We tend to think that cities, as human constructs, are the homes of humans. But they are much more than that. The modern city is actually filled with wild animal inhabitants. Squirrels, hedgehogs, pigeons, sparrows, frogs, and many more small critters live within the confines of European cities; it is their natural habitat. Livestock have also traditionally been city residents, with pigs and poultry as most common. Mice and rats receive the most frequent negative response, particularly when they take up residence inside of human houses. But in the 21st century many of the others are seen as desirable—indicators of an environmentally-friendly urban area. Our artificial structures are part of nature for these animals.
I was invited to talk at an event called “PLATSEN: bringing together key actors for sustainability” this week in Umeå. The event was targeted toward local and regional actors working on urban sustainable design, urban planning, and smart cities. The organisers asked me to give a talk about environmental history as a policy tool. I decided to tell four histories that reveal different approaches to our non-human co-inhabitants of cities. These were stories of Control, Care, Compromise, and Creativity.
The Control history used an incident in 1354 when the Norwich city government records recorded a complaint that:
divers persons and children have been hurt by boars, children killed and eaten, and others [when] buried exhumed, and others maimed, and many persons of the said city have received great injuries as wrecking of houses, destruction of gardens of divers persons by such kind of pigs upon which great complaint is often brought before the said Bailiffs and Community imploring them for remedy on the misfortunes, dangers and injuries which have been done to them. (Records of the City of Norwich, 205–6).
I talked about how the response to urban pigs was to control their actions through penning and herding, rather than banning the animals from town. There was a need to accommodate daily life and routines to the animals’ presence.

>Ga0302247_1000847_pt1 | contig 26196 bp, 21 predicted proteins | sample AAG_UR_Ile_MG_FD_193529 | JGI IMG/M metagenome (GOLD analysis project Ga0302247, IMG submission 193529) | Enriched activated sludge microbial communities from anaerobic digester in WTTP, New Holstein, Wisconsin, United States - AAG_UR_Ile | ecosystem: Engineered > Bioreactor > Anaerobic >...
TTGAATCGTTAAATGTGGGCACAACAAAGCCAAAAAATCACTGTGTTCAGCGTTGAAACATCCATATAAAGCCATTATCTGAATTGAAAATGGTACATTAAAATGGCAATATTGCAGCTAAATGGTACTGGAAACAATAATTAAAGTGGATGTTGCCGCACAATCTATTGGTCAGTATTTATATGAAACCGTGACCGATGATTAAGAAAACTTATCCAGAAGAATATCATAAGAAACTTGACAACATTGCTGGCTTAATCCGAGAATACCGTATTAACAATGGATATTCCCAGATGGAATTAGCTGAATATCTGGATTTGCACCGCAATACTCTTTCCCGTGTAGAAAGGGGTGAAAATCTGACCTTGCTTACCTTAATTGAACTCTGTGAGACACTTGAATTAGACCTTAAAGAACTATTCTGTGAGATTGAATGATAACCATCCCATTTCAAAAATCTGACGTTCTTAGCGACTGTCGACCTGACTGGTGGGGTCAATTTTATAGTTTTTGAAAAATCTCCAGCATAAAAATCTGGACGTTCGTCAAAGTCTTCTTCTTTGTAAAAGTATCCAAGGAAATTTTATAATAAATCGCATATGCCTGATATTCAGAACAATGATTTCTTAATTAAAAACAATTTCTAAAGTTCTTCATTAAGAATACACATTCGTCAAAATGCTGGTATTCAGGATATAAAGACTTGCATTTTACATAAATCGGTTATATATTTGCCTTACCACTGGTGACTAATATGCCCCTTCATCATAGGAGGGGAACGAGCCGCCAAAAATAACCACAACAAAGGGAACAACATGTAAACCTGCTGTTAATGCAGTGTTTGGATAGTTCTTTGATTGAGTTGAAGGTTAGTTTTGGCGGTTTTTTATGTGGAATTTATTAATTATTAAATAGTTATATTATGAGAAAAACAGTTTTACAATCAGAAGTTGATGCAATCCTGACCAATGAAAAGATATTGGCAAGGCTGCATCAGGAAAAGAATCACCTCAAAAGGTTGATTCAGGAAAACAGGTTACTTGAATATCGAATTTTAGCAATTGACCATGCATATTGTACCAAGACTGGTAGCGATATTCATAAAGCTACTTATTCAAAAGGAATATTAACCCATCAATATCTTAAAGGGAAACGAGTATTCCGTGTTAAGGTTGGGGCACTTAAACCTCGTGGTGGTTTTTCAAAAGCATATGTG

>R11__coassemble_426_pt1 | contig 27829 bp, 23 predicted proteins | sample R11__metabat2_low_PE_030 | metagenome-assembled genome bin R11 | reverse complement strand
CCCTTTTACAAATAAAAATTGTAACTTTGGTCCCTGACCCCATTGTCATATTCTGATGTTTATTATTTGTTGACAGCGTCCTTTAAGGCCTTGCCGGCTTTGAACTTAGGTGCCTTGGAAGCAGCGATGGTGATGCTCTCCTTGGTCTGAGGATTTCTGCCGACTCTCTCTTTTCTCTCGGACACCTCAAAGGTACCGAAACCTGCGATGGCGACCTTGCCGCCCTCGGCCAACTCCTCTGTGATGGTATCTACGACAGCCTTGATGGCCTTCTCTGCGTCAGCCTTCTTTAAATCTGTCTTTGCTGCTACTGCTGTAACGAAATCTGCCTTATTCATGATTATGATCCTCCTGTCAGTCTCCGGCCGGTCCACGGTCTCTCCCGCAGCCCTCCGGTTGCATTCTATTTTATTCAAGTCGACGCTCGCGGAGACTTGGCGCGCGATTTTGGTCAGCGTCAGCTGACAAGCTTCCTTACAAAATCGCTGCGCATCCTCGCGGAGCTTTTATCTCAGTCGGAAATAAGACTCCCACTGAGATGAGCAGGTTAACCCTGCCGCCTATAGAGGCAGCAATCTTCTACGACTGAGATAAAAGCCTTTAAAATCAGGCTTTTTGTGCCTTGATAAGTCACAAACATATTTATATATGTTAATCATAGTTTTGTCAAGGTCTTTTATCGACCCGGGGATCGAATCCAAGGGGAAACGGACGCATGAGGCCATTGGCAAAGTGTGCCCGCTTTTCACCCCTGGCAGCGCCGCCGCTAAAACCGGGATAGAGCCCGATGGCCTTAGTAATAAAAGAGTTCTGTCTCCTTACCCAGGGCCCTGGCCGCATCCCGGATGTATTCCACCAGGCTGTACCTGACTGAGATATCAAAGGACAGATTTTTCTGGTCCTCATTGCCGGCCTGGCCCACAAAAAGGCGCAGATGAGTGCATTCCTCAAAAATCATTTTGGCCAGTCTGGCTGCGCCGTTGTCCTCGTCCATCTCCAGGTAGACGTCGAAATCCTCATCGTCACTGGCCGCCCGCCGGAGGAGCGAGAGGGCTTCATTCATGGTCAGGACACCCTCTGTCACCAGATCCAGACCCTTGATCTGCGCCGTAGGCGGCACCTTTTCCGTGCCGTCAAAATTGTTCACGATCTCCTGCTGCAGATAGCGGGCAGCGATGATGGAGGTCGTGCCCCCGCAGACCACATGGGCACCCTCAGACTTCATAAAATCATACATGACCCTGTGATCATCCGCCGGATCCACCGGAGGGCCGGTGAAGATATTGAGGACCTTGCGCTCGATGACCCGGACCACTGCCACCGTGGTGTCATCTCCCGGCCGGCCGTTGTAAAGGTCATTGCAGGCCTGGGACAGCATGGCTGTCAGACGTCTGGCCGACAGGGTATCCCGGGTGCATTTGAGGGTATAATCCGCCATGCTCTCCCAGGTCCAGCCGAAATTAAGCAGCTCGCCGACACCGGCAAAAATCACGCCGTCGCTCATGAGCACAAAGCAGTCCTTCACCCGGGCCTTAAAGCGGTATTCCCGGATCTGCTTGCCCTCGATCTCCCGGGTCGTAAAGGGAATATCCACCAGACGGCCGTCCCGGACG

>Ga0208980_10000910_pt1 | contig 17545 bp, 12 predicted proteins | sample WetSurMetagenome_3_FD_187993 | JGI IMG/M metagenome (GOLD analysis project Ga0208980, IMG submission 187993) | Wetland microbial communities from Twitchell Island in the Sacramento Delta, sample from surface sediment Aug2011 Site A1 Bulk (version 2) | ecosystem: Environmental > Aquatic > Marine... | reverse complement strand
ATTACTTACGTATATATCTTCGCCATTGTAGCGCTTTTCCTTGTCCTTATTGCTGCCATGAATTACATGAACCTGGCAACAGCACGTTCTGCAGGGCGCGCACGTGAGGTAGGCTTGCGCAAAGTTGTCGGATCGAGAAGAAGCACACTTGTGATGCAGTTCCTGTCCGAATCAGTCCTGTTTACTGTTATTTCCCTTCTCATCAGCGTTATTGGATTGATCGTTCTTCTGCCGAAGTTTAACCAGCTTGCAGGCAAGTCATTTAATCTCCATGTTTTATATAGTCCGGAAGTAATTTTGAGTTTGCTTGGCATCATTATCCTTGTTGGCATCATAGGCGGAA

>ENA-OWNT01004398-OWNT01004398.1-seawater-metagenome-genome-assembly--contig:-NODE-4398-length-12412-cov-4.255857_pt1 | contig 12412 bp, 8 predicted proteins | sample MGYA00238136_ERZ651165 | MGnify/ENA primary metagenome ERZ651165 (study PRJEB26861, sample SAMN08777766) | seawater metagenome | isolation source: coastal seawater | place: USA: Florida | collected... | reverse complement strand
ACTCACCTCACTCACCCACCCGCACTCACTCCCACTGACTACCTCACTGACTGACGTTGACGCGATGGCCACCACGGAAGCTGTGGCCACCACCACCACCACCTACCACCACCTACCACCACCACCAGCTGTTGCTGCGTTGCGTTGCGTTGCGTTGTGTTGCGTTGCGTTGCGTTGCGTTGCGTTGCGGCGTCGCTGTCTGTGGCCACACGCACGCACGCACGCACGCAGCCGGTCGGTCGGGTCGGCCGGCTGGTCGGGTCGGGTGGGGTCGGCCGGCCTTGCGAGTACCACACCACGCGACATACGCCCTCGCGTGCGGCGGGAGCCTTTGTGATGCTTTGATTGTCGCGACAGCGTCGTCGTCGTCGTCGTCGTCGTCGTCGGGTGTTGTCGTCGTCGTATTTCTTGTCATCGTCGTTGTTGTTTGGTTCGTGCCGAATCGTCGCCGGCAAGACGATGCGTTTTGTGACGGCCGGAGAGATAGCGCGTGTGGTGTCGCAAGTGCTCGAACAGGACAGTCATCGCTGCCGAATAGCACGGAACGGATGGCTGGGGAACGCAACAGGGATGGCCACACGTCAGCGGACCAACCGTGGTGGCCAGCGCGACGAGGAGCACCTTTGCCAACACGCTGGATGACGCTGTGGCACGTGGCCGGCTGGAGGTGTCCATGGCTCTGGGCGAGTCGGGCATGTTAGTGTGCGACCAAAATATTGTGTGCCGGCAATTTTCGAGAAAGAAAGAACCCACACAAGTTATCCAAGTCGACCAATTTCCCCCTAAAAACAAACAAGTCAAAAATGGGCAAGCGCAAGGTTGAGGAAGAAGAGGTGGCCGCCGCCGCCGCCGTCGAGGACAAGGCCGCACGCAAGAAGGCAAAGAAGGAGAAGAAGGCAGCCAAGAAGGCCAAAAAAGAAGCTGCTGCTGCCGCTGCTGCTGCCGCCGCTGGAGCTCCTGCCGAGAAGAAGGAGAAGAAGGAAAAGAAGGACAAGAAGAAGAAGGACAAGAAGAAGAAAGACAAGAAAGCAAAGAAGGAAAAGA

For the Care story, I used the burning badger babies incident I discussed previously on this blog. In this case, firefighters had rescued some badger kits from a burning building–revealing their care for the animals. But the kits ended up being euthanised because an appropriate rehabilitation facility could not be found–which we can also read as an act of care.
The story of St. Francis and the wolf of Gubbio showed how Compromise works with urban animals. The residents of Gubbio had to be willing to give the wolf alternatives if they wanted to avoid predation on their sheep.
Finally, I told the story of the bats under the Congress Avenue Bridge in Austin, Texas as an example of Creativity. The Congress Avenue Bridge has crossed the Colorado River in downtown Austin to connect the two sides of town since 1910, but when it was renovated in 1980, it became a perfect habitat for bats. Bats begin showing up to roost under the bridge in 1982 and now there are over 1 million bats that roost under bridge from March to November every year. While the initial reaction in the early 1980s to the bats was fear, the city has adopted the animals as as a tourist attraction and even symbol of the city. In 1990 the city parks and recreation department set up a large educational display along the river’s trail. The city approved the installation of artist Dale Whistler’s kinetic metal sculpture of a stylised bat in a triangular intersection island near the bridge in 1998. The annual Bat Fest, featuring live music, art and craft vendors, and bat-themed activities on the bridge including the nightly emergence, started in 2004. There are hundreds who come each night to see the bats emerge: See the bat flight I witnessed. This is creative co-inhabitation.
To make sustainable cities we need to learn to live in a multi-species city. We need to become welcoming to non-humans by adopting policies and approaches of Control, Care, Compromise, and Creativity depending on particular historical circumstances.
You can watch my full talk online. My part starts at minute 11:30 in the video feed.